These boots are unique in that you need mobility and freedom to move naturally when climbing up the hill/mountain but stability and stiffness when skiing down it. At first glance, these boots will look and feel very similar to your average alpine ski boot. However, the main difference here is that the touring boots come with adjustable cuffs which facilitate a more inclined movement as you’re hiking uphill. This ensures you’re not limited or feel awkward/uncomfortable. If you put them on or simply pick them up, you’ll also notice that they’re lighter.
There are a few options when it comes to Alpine touring (AT) bindings, from those dedicated just for touring, to specific backcountry hybrid bindings. While you’ll find little differences depending on the model and manufacturer, AT bindings will all come with a pivoting feature which allows you to lift your heels off the skis as you step. This makes for a more natural stepping motion, similar to how we move when we are hiking without skis.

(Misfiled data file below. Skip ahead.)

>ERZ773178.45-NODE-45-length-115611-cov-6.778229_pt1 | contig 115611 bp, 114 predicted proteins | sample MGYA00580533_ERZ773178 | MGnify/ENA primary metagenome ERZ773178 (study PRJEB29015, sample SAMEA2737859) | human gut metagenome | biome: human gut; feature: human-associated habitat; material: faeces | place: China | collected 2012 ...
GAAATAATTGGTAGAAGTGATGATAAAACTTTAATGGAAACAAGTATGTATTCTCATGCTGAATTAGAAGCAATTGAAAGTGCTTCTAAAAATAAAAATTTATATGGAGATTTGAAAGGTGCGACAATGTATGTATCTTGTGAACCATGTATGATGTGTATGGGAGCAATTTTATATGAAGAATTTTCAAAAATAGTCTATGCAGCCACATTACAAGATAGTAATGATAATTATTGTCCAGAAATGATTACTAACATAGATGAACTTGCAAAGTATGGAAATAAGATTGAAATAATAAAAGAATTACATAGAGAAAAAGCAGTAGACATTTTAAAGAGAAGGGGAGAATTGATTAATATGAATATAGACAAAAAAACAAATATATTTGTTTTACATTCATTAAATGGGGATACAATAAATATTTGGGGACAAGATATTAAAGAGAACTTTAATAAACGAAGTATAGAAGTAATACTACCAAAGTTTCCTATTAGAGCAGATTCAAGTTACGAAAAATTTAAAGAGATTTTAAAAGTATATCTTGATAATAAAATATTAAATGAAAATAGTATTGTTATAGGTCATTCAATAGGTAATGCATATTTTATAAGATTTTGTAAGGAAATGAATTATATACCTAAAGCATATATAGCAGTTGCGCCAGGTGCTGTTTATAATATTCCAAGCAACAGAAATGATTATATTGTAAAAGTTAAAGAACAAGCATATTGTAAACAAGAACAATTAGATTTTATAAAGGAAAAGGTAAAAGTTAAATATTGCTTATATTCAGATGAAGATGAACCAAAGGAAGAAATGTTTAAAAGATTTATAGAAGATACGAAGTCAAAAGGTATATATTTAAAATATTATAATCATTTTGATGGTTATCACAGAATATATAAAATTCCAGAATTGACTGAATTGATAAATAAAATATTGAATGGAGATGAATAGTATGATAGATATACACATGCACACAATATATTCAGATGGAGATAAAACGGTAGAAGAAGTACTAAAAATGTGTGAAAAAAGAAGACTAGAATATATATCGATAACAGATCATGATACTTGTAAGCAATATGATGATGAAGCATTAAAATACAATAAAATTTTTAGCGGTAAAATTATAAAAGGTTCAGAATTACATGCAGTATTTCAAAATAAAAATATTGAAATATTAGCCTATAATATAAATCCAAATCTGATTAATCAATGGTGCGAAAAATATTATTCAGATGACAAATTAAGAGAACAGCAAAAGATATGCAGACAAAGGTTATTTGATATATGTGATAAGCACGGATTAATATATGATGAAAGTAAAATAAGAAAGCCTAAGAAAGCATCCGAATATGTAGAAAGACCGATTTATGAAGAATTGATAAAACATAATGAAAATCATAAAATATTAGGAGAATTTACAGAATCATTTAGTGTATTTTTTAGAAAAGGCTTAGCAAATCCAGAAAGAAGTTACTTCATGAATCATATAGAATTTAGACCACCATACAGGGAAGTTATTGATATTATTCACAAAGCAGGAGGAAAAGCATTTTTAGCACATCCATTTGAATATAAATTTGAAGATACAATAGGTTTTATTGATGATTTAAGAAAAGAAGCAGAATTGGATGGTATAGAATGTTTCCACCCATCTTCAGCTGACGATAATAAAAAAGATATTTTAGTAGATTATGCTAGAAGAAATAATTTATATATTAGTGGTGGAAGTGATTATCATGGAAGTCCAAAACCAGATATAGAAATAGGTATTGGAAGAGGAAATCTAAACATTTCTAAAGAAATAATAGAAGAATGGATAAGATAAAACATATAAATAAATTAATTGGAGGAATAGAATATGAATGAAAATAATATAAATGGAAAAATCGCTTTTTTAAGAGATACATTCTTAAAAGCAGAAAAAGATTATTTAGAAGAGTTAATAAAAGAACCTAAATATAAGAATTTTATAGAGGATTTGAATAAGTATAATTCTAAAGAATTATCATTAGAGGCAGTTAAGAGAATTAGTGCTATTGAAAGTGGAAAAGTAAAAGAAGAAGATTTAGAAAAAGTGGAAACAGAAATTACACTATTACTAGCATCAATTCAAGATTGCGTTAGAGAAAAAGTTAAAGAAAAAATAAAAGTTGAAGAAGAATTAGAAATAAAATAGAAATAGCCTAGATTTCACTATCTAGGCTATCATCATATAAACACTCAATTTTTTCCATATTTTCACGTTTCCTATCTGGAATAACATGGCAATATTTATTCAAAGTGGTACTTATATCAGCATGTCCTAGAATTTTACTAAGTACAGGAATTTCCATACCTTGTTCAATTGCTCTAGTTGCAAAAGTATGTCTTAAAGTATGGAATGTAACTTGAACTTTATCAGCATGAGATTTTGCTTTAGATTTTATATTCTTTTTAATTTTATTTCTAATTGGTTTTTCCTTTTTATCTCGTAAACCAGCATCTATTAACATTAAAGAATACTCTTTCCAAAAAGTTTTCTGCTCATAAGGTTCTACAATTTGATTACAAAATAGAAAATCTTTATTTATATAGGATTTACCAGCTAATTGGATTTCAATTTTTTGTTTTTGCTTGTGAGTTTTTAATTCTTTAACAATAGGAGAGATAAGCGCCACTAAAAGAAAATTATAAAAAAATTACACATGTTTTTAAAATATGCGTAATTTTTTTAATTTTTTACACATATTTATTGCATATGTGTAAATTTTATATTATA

The great news is, we no longer use the skin of animals while touring! Instead, we now have strips of incredibly tough nylon with synthetic fur on one side and a very sticky material on the other side to attach to the underside of your skis. These are what will give you enough traction to ascend hills with greater ease. Similar to skateboarding grip tape, you can choose skis that already come with it or you can make your own setup and buy and apply the skins separately.
What kind of other gear/clothing do you need?
As you know, you’re going to need the right outerwear and backpack to carry extras. If you’re frequently in frigid temperatures, you know that layering is the secret to staying warm and dry. Depending on the weather conditions, we recommend you keep a lightweight (waterproof) ski jacket with you at all times.
Underneath your ski jacket, a cotton t-shirt, along with a long-sleeved shirt over that should get the job done. Long johns or a base layer are ideal to wear underneath ski/snowboard pants. Always carry an extra pair of socks and hand warmers in your pack! Trust us, there will come a day when you need them.